STERLING HEIGHTS, MICH. — There’s still a sharp pain in Sarah Moberly’s gut. The hurt and disbelief she felt watching the presidential election one year ago remains ever-present.
In fact, it has escalated.
“Honestly, I feel absolutely worse today than I did last year and it just keeps getting worse every day,” she told The Post. “The moment that Hillary conceded, it was a feeling of complete doom. That’s the only way I can put it. I went to bed, I put the covers over my head. I woke up the next morning, I put the covers back over my head, and I didn’t want to get out of bed for like a week,” she said. “I kept thinking, this is a dream and that I’d wake up. Nope, that wasn’t a dream that really just happened.”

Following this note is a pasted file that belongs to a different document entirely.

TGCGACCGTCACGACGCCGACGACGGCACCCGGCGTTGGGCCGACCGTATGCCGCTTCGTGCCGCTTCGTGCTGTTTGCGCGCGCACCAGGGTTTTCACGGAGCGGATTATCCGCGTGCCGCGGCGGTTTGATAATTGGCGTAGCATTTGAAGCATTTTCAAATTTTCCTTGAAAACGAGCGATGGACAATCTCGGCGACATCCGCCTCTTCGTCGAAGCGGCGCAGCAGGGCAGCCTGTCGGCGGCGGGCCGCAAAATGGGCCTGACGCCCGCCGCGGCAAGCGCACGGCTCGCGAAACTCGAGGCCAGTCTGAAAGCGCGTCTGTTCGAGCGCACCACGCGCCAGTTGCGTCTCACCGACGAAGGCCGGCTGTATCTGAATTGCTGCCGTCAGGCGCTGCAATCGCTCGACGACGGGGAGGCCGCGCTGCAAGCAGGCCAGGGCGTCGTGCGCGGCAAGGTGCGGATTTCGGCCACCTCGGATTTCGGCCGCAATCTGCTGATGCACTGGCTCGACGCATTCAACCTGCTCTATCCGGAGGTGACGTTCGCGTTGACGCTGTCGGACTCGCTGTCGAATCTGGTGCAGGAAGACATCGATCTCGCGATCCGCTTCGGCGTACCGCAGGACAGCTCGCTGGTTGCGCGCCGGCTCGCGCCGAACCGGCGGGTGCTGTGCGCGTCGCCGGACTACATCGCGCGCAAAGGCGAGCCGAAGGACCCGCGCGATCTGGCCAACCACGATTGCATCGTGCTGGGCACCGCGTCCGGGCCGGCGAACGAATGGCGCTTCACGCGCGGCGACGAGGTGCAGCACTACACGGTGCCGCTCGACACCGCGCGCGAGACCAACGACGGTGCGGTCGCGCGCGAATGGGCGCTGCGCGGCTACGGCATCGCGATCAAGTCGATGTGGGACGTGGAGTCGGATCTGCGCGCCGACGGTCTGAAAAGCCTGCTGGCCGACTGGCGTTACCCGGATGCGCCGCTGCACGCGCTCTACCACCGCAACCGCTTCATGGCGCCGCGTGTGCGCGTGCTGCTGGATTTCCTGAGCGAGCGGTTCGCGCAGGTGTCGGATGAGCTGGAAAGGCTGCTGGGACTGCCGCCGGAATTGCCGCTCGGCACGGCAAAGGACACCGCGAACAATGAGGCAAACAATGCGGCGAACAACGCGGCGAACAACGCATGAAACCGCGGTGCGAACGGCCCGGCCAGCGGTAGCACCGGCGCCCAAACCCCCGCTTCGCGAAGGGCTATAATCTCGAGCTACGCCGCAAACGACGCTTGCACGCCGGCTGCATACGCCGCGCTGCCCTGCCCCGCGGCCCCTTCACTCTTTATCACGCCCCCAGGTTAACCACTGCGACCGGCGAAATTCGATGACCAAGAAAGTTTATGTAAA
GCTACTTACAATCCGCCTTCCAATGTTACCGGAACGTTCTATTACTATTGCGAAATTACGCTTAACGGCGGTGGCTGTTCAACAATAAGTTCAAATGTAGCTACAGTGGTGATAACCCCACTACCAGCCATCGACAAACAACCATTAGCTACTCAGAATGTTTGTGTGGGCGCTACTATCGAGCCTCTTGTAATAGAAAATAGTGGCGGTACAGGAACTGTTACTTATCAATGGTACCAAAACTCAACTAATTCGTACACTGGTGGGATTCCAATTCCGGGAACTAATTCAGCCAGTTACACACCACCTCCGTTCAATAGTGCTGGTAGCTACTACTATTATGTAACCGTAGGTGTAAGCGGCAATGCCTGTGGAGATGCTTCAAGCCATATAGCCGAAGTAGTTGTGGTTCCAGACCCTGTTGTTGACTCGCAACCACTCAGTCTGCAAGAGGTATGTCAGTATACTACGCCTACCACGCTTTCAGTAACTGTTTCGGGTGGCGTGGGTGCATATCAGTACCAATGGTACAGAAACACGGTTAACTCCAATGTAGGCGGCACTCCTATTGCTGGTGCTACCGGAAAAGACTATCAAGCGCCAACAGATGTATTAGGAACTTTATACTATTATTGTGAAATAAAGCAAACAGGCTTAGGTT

America still has not recovered from the shocking victory of Donald Trump over Hillary Clinton on Nov. 8, 2016. And while past presidential elections have always led to disagreement between friends and relatives and neighbors, this election has ripped the nation in two. According to a recent Pew Research Center survey of 5,000 adults, the country’s partisan divide has widened even further under Trump, especially on key issues like climate change, race and immigration. There is now an average 36 percentage point difference between the two parties — more than twice the 15 percentage point difference first measured in 1994, the study said.
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